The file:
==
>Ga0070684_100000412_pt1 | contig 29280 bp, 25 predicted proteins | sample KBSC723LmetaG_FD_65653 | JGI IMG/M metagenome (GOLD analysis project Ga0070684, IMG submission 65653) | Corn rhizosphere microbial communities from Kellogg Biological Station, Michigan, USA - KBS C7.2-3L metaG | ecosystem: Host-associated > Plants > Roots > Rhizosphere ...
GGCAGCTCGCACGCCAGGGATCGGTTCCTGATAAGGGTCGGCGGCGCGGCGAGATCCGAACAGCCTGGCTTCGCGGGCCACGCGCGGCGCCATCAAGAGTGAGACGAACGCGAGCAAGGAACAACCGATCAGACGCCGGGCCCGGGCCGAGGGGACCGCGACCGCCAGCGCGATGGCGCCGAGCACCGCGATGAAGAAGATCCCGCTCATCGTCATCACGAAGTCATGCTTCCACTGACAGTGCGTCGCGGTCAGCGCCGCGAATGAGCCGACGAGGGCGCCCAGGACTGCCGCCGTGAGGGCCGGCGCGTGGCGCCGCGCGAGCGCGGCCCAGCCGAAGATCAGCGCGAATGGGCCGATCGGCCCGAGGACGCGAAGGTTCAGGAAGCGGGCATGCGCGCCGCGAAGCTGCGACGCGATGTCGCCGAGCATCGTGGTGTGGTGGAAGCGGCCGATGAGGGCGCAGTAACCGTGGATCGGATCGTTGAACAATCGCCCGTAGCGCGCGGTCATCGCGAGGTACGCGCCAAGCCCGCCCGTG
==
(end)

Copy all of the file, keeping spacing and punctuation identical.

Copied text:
>Ga0070684_100000412_pt1 | contig 29280 bp, 25 predicted proteins | sample KBSC723LmetaG_FD_65653 | JGI IMG/M metagenome (GOLD analysis project Ga0070684, IMG submission 65653) | Corn rhizosphere microbial communities from Kellogg Biological Station, Michigan, USA - KBS C7.2-3L metaG | ecosystem: Host-associated > Plants > Roots > Rhizosphere ...
GGCAGCTCGCACGCCAGGGATCGGTTCCTGATAAGGGTCGGCGGCGCGGCGAGATCCGAACAGCCTGGCTTCGCGGGCCACGCGCGGCGCCATCAAGAGTGAGACGAACGCGAGCAAGGAACAACCGATCAGACGCCGGGCCCGGGCCGAGGGGACCGCGACCGCCAGCGCGATGGCGCCGAGCACCGCGATGAAGAAGATCCCGCTCATCGTCATCACGAAGTCATGCTTCCACTGACAGTGCGTCGCGGTCAGCGCCGCGAATGAGCCGACGAGGGCGCCCAGGACTGCCGCCGTGAGGGCCGGCGCGTGGCGCCGCGCGAGCGCGGCCCAGCCGAAGATCAGCGCGAATGGGCCGATCGGCCCGAGGACGCGAAGGTTCAGGAAGCGGGCATGCGCGCCGCGAAGCTGCGACGCGATGTCGCCGAGCATCGTGGTGTGGTGGAAGCGGCCGATGAGGGCGCAGTAACCGTGGATCGGATCGTTGAACAATCGCCCGTAGCGCGCGGTCATCGCGAGGTACGCGCCAAGCCCGCCCGTG